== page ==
The mumps are back. Do our kids need booster shots?
These Harvard researchers say a third vaccine shot may be the answer to cutting down the outbreaks - a strategy supported by the CDC and other infectious disease experts.
Recent waves of mumps outbreaks like those that hit Penn State students last winter and spring and interrupted Syracuse University's lacrosse season last fall can be blamed not on students' failure to get vaccinated but on the fact that the vaccine can lose its effectiveness over time, according to a new Harvard study.
A third shot of the usual two-dose vaccine or even booster shots during adulthood may be the answer to getting the mumps back under control, say the authors of the research article published Wednesday in the journal Science Translational Medicine.
Other vaccine experts, including those with the federal Centers for Disease Control and Prevention, agree with them, but there are differing opinions about when the additional immunization should be given, and to whom.
Aside from those issues, research like the new Harvard analysis is helping focus the fight against a disease that decades ago was cut from nearly 200,000 cases a year to just a few hundred but that has now rebounded. A 2006 outbreak affected 6,500 people. In the last couple of years, cases have climbed back into the several thousand.
"Our results strongly support that the answer is waning vaccine-induced immunity, not a new vaccine-escape strain," said coauthor Yonatan H. Grad, assistant professor of immunology and infectious disease at the Harvard T.H. Chan School of Public Health.
"Our finding that many of the recent outbreaks in college-aged populations might owe to waning can maybe help motivate future studies into the strength and duration of 'routine' doses at other ages," added fellow author Joseph A. Lewnard, a postdoctoral research fellow at the Chan school.
If a new viral strain were the prime culprit, many of the cases being identified would be in younger children, rather than teenagers and youth adults, the researchers said.
Currently, children are recommended to be vaccinated for the mumps at about 1 year of age and before entering school.
The Harvard study suggests a third routine vaccine at about age 18, when immunity may have lessened, or even administering boosters later in life, especially in communities where adults come into close contact with someone who is infected. If you've had mumps as a child, it's unlikely you'll get it again, although a small percentage of people have had a mild case on the second time around.
This is not the only vaccine that can lose effectiveness over time. The whooping cough vaccine, for instance, is recommended to be given to women during each pregnancy to protect their unborn child. Babies can't get vaccinated for a few months after birth.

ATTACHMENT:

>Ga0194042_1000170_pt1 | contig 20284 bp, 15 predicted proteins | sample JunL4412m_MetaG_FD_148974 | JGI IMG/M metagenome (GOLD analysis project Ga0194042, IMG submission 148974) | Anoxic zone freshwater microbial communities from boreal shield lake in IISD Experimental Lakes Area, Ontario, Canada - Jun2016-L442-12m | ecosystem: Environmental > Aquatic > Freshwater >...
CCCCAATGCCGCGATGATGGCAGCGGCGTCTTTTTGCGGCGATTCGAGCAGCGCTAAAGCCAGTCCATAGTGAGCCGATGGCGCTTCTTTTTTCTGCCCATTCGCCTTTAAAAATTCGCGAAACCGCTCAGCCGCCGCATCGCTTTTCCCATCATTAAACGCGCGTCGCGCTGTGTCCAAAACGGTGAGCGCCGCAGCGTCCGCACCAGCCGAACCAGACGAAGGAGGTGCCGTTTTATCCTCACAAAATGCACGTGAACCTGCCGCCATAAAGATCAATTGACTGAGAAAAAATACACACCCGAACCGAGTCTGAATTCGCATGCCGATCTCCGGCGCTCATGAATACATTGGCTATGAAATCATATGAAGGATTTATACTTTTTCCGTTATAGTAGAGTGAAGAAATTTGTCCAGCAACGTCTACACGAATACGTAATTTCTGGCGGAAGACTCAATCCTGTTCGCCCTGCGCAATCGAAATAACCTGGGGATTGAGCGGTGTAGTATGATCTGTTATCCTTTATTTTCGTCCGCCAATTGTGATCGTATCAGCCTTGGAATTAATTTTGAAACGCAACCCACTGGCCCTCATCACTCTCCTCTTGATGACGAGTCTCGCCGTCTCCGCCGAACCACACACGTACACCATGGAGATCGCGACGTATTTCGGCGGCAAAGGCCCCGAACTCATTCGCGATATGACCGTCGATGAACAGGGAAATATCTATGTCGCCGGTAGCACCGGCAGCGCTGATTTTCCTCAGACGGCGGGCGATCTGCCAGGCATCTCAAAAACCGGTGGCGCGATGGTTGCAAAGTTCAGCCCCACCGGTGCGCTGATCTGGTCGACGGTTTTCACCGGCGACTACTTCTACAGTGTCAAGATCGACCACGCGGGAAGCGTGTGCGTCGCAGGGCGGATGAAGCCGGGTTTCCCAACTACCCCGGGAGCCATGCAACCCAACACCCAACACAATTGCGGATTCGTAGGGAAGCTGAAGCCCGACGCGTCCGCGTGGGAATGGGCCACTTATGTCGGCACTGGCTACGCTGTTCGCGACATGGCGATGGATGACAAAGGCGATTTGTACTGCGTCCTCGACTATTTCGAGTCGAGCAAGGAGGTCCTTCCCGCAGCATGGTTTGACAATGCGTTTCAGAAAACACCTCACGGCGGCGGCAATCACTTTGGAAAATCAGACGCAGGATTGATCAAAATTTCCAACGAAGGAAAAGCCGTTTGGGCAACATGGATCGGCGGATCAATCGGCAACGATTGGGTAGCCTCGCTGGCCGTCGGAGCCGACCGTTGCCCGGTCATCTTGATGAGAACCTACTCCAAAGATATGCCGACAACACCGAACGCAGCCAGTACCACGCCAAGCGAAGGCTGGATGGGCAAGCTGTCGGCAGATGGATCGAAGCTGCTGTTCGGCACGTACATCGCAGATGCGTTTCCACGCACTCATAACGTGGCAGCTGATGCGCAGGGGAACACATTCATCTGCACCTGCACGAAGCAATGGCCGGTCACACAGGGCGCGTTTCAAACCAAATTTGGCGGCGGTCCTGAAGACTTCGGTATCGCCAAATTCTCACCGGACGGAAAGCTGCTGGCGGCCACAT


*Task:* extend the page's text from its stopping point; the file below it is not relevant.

In January, the CDC endorsed a recommendation of its Advisory Committee on Immunization Practices for a third dose of the mumps vaccine to be given to people at risk of infection, such as college students during a campus outbreak.
Kelly L. Moore, chair of the mumps work group of the advisory committee and director of the Tennessee Immunization Program, said her group recommended an additional dose in response to a specific risk because it's not yet clear how long protection from a third mumps vaccination would last.
The mumps virus is spread through saliva or respiratory droplets, often by people living very near one another, engaging in activities like kissing, using one another's cups and utensils, or sharing cigarettes.
"Where we have seen problems is primarily in social/college groups that have extended close contact that overwhelms the protection of the vaccine," Moore said.
Still, the standard two-dose vaccination does seem to protect most people, even years later. "We also know that cases among vaccinated persons are generally mild and uncomplicated illnesses," Moore said.
The most obvious symptom of the mumps is swelling of the salivary glands, which gives the patient the look of a hamster storing feed in its cheeks. It can also result in body ache, fatigue, headache, loss of appetite or nausea, and fever.
Mumps also can have serious consequences, including sterility and permanent hearing loss.
Before there was a readily available vaccine for the mumps, "it was the most common cause of acquired deafness in the United States," said Paul A. Offit, director of the Vaccine Education Center and a professor of pediatrics at Children's Hospital of Philadelphia.
"The good news," Offit said, is if you do get the mumps after having been vaccinated, you're at very little risk of those serious effects.
With the current resurgence of mumps cases, Offit said he would favor a third vaccination around ages 11 to 13. At that age, he said, chances are better than with older adolescents of getting children into a doctor's office. Plus, a vaccine at that age is likely to retain effectiveness into the college years, he said.
"If you're going to prevent something, you shouldn't wait for the outbreak to start, because what that does is, it grandfathers in some people who are already sick," Offit said. "I think we can do better."